The name Rybakov is a pseudonym; my real name is Szescinski, because my father was Polish. He came from the region around Gdansk. My great-grandfather had been an enterprising peasant who opened a small factory making sewing machines. He prospered, enabling my grandfather to buy a large estate and with it, according to family legend, the title of count. To this day one of my uncles and his family live in Poland; he is a senior officer in the Gdansk police force. Like most of their fellow countrymen, they confess to having no love for the Russians.
My mother was from Russia, but, like my father, she was not entirely Russian either: she was also part gypsy. Her mother, my grandmother, known in the family as Mémé, was married to a successful architect called Vorobyov. She, in turn, was the owner and headmistress of a private boarding school for girls, and, at the same time, was a member of the Social Revolutionary Party. The Social Revolutionaries professed a brand of non-Marxist agrarian socialism and were deeply committed to terrorism as a political weapon. It was they, for instance, who assassinated Plehve, the Russian Minister of the Interior, in 1904; the Grand Duke Sergei in 1905; and Stolypin, the Prime Minister, in 1911.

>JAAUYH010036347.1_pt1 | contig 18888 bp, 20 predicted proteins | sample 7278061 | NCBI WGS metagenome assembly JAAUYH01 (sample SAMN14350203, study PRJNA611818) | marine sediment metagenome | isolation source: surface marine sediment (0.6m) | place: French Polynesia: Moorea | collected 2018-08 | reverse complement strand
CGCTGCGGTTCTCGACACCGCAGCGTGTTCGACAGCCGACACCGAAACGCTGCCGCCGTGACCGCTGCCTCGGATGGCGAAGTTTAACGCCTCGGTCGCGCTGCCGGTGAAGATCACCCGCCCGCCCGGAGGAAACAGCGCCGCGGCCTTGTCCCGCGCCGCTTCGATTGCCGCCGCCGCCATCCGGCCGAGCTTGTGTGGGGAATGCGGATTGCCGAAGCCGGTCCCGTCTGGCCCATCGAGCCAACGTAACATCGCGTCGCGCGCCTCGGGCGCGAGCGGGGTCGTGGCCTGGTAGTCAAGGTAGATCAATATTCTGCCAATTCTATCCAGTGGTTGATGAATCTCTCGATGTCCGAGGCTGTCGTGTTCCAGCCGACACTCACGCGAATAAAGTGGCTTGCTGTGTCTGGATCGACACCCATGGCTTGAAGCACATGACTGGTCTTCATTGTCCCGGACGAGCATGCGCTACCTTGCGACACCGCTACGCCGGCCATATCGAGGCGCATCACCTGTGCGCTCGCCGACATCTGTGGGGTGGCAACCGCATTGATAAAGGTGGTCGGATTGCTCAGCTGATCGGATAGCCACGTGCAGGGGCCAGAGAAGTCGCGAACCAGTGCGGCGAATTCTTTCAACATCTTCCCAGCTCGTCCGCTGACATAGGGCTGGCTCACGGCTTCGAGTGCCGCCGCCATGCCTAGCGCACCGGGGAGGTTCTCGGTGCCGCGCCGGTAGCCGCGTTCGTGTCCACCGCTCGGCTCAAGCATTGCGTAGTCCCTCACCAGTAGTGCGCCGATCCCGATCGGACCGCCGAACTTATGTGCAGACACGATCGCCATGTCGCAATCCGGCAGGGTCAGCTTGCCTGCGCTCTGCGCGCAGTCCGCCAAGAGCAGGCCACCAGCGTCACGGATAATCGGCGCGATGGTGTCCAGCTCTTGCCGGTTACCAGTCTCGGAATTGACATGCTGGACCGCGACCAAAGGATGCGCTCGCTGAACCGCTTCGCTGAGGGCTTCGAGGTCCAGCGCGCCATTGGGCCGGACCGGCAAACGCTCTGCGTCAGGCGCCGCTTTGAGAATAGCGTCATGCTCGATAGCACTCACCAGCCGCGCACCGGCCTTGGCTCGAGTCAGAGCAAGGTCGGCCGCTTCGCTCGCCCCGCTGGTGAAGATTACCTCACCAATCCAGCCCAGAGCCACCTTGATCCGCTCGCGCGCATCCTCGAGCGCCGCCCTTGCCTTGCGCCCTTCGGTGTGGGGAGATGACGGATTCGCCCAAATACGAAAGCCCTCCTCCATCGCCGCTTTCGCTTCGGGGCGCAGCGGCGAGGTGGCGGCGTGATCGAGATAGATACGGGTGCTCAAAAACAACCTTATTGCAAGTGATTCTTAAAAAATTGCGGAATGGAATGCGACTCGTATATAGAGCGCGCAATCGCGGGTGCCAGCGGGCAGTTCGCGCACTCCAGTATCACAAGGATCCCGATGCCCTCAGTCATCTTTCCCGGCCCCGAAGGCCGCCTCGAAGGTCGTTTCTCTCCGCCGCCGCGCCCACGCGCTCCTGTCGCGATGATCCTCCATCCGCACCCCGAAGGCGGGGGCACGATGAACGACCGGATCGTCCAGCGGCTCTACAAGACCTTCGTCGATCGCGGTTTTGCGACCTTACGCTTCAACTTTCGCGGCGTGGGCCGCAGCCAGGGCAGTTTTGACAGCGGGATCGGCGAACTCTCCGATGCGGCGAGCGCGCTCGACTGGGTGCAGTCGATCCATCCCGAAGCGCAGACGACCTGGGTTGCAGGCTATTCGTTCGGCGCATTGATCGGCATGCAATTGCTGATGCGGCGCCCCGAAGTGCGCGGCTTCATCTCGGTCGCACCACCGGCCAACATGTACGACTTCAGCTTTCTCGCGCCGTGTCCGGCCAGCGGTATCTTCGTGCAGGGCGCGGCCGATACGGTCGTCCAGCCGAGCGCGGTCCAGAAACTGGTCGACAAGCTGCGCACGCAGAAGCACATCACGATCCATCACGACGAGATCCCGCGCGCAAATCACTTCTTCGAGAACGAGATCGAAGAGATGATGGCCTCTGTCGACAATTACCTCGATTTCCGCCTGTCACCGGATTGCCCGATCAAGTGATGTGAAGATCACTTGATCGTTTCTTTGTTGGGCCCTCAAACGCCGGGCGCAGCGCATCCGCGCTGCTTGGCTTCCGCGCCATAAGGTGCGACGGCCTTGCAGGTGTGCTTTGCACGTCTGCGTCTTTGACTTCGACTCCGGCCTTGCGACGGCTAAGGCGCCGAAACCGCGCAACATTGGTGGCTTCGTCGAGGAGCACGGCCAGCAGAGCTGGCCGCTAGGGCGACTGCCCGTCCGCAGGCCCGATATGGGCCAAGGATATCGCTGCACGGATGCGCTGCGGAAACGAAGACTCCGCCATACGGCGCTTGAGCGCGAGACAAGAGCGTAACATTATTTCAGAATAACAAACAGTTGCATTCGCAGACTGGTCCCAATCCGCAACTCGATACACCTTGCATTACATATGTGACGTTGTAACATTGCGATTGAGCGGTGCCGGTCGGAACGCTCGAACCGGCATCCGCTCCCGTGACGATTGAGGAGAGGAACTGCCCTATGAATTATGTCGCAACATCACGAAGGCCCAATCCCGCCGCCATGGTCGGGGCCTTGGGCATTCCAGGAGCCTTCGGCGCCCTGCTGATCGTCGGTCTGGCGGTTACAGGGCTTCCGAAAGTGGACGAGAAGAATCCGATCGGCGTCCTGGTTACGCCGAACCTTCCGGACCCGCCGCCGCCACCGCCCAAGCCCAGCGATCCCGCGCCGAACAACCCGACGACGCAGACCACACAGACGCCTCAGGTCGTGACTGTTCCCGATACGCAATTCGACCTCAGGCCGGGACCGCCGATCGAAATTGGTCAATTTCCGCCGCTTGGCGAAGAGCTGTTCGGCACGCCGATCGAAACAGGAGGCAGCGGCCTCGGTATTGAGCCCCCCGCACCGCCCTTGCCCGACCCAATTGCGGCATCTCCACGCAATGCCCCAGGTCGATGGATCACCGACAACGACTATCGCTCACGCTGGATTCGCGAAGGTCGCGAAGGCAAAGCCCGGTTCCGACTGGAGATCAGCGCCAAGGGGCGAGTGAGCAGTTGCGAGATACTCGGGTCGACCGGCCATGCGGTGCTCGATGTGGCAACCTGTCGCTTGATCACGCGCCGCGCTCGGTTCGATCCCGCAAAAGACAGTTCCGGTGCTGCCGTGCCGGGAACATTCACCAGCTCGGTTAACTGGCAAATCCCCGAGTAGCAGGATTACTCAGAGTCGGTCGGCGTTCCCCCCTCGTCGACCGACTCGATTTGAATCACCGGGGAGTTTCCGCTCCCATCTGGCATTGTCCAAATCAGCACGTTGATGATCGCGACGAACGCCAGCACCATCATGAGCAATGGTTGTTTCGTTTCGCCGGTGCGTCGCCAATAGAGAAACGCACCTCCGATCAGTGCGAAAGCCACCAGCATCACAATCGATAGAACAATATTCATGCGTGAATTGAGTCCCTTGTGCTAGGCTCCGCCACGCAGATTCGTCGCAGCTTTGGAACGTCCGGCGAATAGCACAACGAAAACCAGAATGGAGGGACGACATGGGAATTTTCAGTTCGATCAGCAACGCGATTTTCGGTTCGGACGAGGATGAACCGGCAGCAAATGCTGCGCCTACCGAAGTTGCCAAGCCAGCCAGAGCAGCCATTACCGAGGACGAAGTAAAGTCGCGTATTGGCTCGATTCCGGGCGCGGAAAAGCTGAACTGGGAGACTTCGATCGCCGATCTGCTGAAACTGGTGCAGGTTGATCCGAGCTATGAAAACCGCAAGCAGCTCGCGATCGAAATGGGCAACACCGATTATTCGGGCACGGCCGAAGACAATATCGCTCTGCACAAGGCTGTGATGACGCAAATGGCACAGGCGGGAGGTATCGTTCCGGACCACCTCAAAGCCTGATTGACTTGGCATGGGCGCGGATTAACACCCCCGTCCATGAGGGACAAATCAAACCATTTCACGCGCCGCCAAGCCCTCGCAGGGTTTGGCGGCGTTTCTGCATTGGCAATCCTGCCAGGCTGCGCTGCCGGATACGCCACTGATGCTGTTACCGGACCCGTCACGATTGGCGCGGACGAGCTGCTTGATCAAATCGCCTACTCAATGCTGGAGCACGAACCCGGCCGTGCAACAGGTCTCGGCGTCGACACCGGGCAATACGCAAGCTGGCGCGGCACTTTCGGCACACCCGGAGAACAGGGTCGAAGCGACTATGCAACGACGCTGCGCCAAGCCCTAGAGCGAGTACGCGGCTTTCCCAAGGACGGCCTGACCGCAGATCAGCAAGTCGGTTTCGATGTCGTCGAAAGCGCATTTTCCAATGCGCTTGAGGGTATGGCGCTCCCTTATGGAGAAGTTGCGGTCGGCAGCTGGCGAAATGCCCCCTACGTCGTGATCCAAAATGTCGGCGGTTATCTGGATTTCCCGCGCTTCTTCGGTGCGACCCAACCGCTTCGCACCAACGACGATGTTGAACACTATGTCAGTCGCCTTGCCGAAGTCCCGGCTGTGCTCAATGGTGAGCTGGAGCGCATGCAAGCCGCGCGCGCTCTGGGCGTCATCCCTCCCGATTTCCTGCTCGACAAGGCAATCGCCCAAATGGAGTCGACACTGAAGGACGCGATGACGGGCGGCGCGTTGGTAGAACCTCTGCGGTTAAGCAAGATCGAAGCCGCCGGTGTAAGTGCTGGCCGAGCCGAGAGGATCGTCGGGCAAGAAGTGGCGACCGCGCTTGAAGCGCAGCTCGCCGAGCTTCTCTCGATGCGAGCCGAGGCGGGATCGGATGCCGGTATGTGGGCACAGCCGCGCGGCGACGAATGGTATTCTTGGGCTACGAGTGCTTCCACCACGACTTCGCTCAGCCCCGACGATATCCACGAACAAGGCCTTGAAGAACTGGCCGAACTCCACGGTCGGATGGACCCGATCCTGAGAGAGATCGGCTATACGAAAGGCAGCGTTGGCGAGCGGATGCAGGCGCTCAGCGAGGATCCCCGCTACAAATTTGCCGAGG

Mémé’s brother did not share her political views: he owned forests in Smolensk Province, and when in 1896 or 1897 he caught some peasants cutting down his trees and stealing the timber, he mutilated them by cutting off the fingers of their right hands. It was no doubt those same peasants or their relatives who seized him eight years later during the 1905 revolution, lashed him between two planks, doused him in kerosene and burned him alive. When Mémé learned of her brother’s fate, she exclaimed: ‘And high time too! At last justice has triumphed. The dog has died a dog’s death.’ It was not a particularly intimate family.